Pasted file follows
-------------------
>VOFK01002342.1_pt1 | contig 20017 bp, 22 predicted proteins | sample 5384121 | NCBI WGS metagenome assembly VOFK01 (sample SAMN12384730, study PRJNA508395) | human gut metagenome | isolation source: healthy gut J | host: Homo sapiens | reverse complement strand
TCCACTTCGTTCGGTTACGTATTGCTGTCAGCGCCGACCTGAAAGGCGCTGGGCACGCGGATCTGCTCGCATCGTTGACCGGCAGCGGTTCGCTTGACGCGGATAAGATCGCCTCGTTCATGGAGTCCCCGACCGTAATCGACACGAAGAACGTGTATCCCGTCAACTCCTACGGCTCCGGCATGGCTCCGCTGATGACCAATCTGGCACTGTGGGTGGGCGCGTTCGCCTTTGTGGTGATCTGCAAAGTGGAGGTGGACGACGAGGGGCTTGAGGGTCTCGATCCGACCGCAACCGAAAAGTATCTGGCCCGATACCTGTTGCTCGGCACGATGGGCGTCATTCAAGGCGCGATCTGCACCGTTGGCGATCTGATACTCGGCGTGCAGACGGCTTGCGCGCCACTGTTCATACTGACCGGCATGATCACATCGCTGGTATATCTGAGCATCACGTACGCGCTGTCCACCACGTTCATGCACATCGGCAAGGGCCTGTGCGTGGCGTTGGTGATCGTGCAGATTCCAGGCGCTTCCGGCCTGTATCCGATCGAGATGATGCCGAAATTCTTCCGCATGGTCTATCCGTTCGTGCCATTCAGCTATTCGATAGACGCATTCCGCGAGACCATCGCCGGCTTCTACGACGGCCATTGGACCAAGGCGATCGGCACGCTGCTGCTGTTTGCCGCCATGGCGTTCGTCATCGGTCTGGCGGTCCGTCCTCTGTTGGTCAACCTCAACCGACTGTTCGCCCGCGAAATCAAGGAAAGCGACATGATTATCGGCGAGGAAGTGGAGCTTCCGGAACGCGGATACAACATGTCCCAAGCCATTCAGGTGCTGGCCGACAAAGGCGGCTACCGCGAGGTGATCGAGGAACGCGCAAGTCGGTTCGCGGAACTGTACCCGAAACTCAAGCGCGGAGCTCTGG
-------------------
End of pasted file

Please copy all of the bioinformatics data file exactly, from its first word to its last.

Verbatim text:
>VOFK01002342.1_pt1 | contig 20017 bp, 22 predicted proteins | sample 5384121 | NCBI WGS metagenome assembly VOFK01 (sample SAMN12384730, study PRJNA508395) | human gut metagenome | isolation source: healthy gut J | host: Homo sapiens | reverse complement strand
TCCACTTCGTTCGGTTACGTATTGCTGTCAGCGCCGACCTGAAAGGCGCTGGGCACGCGGATCTGCTCGCATCGTTGACCGGCAGCGGTTCGCTTGACGCGGATAAGATCGCCTCGTTCATGGAGTCCCCGACCGTAATCGACACGAAGAACGTGTATCCCGTCAACTCCTACGGCTCCGGCATGGCTCCGCTGATGACCAATCTGGCACTGTGGGTGGGCGCGTTCGCCTTTGTGGTGATCTGCAAAGTGGAGGTGGACGACGAGGGGCTTGAGGGTCTCGATCCGACCGCAACCGAAAAGTATCTGGCCCGATACCTGTTGCTCGGCACGATGGGCGTCATTCAAGGCGCGATCTGCACCGTTGGCGATCTGATACTCGGCGTGCAGACGGCTTGCGCGCCACTGTTCATACTGACCGGCATGATCACATCGCTGGTATATCTGAGCATCACGTACGCGCTGTCCACCACGTTCATGCACATCGGCAAGGGCCTGTGCGTGGCGTTGGTGATCGTGCAGATTCCAGGCGCTTCCGGCCTGTATCCGATCGAGATGATGCCGAAATTCTTCCGCATGGTCTATCCGTTCGTGCCATTCAGCTATTCGATAGACGCATTCCGCGAGACCATCGCCGGCTTCTACGACGGCCATTGGACCAAGGCGATCGGCACGCTGCTGCTGTTTGCCGCCATGGCGTTCGTCATCGGTCTGGCGGTCCGTCCTCTGTTGGTCAACCTCAACCGACTGTTCGCCCGCGAAATCAAGGAAAGCGACATGATTATCGGCGAGGAAGTGGAGCTTCCGGAACGCGGATACAACATGTCCCAAGCCATTCAGGTGCTGGCCGACAAAGGCGGCTACCGCGAGGTGATCGAGGAACGCGCAAGTCGGTTCGCGGAACTGTACCCGAAACTCAAGCGCGGAGCTCTGG